On 14 June 2017, the Senate referred matters relating to the governance
and operation of the Northern Australia Infrastructure Facility (NAIF) to the
Senate Economics References Committee (the committee) for inquiry and report by
7 December 2017.
The committee received two extensions to report by 6 July 2018.
The terms of references for the inquiry are:
The governance and operation of the Northern Australia
Infrastructure Facility (NAIF), with particular reference to:
adequacy and transparency of the NAIF's governance framework, including its
project assessment and approval processes;
adequacy of the NAIF's Investment Mandate, risk appetite statement and public
interest test in guiding decisions of the NAIF Board;
used to appoint NAIF Board members, including assessment of potential conflicts
transparency of the NAIF's policies in managing perceived, actual or potential
conflicts of interest of its Board members;
adequacy of the Northern Australia Infrastructure Facility Act 2016 and
Investment Mandate to provide for and maintain the independence of decisions of
status and role of state and territory governments under the NAIF, including
any agreements between states and territories and the Federal Government; and
other related matters.
Conduct of the inquiry
The committee advertised the inquiry on its website and wrote to
relevant stakeholders and other interested parties to draw attention to the
inquiry and invite them to make written submissions.
The committee received 116 submissions as well as additional information
and answers to questions taken on notice, which are listed at Appendix 1.
A significant number of the submissions received by the committee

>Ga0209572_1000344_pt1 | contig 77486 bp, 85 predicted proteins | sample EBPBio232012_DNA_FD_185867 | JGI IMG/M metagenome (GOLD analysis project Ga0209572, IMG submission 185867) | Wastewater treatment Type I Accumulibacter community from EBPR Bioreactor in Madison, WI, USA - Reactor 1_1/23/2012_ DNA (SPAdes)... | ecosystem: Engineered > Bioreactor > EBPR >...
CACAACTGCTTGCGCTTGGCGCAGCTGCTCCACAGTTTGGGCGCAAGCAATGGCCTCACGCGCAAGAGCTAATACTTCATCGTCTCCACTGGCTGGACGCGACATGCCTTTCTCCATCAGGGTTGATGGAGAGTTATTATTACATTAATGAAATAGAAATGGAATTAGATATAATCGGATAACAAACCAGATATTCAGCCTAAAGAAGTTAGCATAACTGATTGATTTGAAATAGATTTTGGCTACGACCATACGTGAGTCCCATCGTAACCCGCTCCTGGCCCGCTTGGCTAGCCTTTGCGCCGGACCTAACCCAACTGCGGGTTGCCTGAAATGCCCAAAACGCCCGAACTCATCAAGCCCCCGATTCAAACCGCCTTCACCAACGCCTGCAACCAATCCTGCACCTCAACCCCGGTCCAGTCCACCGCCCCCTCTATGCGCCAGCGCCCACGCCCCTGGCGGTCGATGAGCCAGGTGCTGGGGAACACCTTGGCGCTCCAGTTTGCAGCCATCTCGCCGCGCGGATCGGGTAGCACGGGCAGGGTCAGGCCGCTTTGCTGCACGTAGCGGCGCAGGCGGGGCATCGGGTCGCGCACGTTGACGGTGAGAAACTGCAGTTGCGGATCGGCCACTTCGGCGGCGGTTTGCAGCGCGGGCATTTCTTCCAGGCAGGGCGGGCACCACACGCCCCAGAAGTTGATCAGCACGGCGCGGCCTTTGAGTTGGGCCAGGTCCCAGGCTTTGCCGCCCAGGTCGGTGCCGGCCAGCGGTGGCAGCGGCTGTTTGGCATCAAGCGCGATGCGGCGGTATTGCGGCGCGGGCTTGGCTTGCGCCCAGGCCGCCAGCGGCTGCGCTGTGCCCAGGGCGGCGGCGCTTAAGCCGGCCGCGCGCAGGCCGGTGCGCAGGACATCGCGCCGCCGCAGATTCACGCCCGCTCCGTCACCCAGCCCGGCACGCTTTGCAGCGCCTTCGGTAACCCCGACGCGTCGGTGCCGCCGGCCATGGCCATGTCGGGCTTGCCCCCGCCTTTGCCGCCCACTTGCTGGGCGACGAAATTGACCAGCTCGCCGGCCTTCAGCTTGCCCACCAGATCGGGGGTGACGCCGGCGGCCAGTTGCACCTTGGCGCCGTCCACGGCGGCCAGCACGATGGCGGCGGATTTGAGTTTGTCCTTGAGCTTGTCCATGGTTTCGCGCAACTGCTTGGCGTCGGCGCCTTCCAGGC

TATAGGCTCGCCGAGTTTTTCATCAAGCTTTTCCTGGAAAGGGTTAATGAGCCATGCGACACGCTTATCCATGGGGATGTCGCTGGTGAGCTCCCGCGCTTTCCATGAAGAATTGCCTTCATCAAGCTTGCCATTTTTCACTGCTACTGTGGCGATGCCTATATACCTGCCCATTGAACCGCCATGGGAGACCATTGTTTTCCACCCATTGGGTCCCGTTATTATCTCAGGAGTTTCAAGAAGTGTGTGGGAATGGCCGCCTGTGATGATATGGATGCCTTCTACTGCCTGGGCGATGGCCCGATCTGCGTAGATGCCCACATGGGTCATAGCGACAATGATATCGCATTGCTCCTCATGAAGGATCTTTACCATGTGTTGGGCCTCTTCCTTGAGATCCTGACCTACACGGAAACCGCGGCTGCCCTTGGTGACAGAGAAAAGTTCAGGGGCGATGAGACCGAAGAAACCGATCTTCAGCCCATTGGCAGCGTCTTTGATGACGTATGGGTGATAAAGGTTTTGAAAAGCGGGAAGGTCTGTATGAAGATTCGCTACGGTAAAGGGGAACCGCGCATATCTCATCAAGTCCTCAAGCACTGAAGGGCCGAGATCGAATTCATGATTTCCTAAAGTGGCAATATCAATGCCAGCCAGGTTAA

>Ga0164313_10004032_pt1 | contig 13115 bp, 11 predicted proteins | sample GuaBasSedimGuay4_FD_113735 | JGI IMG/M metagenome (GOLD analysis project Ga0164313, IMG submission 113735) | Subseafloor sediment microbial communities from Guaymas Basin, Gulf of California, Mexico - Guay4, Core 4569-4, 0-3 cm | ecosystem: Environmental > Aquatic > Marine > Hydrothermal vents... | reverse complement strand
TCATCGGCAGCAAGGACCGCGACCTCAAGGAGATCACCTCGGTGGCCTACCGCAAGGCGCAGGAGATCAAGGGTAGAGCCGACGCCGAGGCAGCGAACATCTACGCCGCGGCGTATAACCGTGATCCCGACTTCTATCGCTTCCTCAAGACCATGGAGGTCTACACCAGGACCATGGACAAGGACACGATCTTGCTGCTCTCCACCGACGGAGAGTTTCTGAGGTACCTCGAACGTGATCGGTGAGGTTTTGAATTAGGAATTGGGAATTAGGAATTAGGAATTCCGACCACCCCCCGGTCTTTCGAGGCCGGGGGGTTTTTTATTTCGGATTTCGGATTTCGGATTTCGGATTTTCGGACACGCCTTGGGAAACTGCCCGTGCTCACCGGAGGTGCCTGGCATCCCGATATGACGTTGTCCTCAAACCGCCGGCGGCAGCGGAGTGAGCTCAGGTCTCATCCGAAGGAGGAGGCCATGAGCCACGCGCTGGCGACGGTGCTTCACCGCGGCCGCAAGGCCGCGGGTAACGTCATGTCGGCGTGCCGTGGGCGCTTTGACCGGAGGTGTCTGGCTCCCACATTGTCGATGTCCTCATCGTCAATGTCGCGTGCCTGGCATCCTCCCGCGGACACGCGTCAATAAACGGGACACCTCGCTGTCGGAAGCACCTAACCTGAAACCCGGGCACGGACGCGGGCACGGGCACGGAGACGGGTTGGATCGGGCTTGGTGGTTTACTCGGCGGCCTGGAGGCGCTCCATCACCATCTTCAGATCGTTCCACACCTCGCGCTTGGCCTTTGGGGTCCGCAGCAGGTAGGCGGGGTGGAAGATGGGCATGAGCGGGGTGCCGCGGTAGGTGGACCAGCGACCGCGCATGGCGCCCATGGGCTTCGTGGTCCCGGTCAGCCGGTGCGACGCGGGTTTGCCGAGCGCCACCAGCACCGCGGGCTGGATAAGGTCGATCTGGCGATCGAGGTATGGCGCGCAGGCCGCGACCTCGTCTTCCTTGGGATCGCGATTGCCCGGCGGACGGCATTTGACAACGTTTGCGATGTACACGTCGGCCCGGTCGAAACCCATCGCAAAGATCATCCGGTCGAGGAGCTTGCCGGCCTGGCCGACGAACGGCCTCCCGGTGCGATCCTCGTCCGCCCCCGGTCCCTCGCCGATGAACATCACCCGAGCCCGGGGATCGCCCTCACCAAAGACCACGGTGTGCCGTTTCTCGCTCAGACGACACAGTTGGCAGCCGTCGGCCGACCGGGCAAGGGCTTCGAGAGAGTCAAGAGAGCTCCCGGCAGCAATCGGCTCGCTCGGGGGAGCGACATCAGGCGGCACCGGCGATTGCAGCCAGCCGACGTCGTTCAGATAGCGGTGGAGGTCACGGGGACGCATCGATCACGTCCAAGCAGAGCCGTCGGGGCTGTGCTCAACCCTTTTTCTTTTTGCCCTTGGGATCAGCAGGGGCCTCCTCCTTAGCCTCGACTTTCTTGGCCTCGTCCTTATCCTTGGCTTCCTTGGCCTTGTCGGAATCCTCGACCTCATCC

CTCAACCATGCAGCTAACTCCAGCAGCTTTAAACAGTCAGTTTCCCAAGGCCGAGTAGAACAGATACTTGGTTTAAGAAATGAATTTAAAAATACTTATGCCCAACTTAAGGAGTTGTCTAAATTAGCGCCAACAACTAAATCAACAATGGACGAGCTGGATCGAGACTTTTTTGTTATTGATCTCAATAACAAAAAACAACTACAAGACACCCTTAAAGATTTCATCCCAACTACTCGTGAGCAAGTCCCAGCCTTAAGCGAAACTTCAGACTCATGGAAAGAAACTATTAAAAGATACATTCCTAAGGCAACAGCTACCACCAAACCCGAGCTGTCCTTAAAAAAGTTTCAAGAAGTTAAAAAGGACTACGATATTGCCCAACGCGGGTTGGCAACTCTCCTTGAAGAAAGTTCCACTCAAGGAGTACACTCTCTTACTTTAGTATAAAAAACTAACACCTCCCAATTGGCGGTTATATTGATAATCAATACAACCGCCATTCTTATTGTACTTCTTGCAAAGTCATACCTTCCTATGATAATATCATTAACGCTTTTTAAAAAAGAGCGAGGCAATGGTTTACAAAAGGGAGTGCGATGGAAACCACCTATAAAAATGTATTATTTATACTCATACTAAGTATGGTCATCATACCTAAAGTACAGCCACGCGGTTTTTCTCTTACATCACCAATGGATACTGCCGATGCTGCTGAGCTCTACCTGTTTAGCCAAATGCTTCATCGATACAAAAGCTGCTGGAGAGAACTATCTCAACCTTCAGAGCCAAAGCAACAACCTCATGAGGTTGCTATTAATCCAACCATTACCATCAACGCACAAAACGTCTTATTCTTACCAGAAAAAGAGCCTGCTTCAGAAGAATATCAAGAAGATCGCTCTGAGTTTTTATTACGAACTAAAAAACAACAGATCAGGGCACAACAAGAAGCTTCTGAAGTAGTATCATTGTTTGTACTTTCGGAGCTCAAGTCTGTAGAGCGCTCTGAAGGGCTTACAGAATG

broadly responded to the inquiry's term of reference g. any other related
matters. These submissions mainly commented on the possible economic and
environmental impacts of the Indian multinational Adani Group's (Adani Group)
proposal for NAIF funding to build a railway line from the Carmichael coal mine
to the Abbot Point port in Queensland, also referred to as the North Galilee
Basin Rail Project.
The committee also received a large number of emails through online
campaigns organised by Greenpeace, GetUp and Do Gooder. In total, these three
campaigns generated over 15 000 emails. The majority of these emails expressed
concern at the possible grant of NAIF funds to Adani.
The committee held five public hearings:
Canberra––11 August 2017;
Cairns––1 February 2018;
Darwin––2 February 2018;
Broome––9 April 2018; and
Canberra––20 June 2018.
The names of the witnesses who appeared at the hearings are listed at
The committee thanks all the individuals and organisations who assisted
with the inquiry, especially those who made written submissions and appeared at
Northern Australia Audit:
Infrastructure for a Developing North
The development of Northern Australia became a particular focus for the
Australian Government in 2015. In January of that year, Infrastructure
Australia released a report entitled: Northern Australia Audit: Infrastructure
for a Developing North Report (Infrastructure report). The Infrastructure
report identified gaps in the provision of infrastructure in Northern Australia,
resulting in 'unmet demand, missed opportunity, excessive pricing or poor
It also highlighted that there were a number of sources of market failure in
the provision of infrastructure in Northern Australia which could require
The Infrastructure report established that there are significant
challenges to the creation of infrastructure in the northern part of Australia—specifically
its remoteness, its smaller population and its dispersed industries. It suggested
that if these challenges could be overcome, Northern Australia represented a
significant economic potential, partly due to its proximity to the Asia-Pacific
Shortly after the release of the Infrastructure report, the establishment
of NAIF was announced by the government on 12 May 2015 as a measure of the
2015–16 Budget. The then Treasurer, the Hon. Joe Hockey MP, explained:
I announce tonight a
new $5 billion Northern Australia Infrastructure Facility which is the first
major step in our plan for our great North.
We will partner with
the private sector and governments of Western Australia, the Northern Territory
and Queensland, to provide large concessional loans for the construction of
ports, pipelines, electricity and water infrastructure that will open our
Northern frontier for business.
White Paper on Developing Northern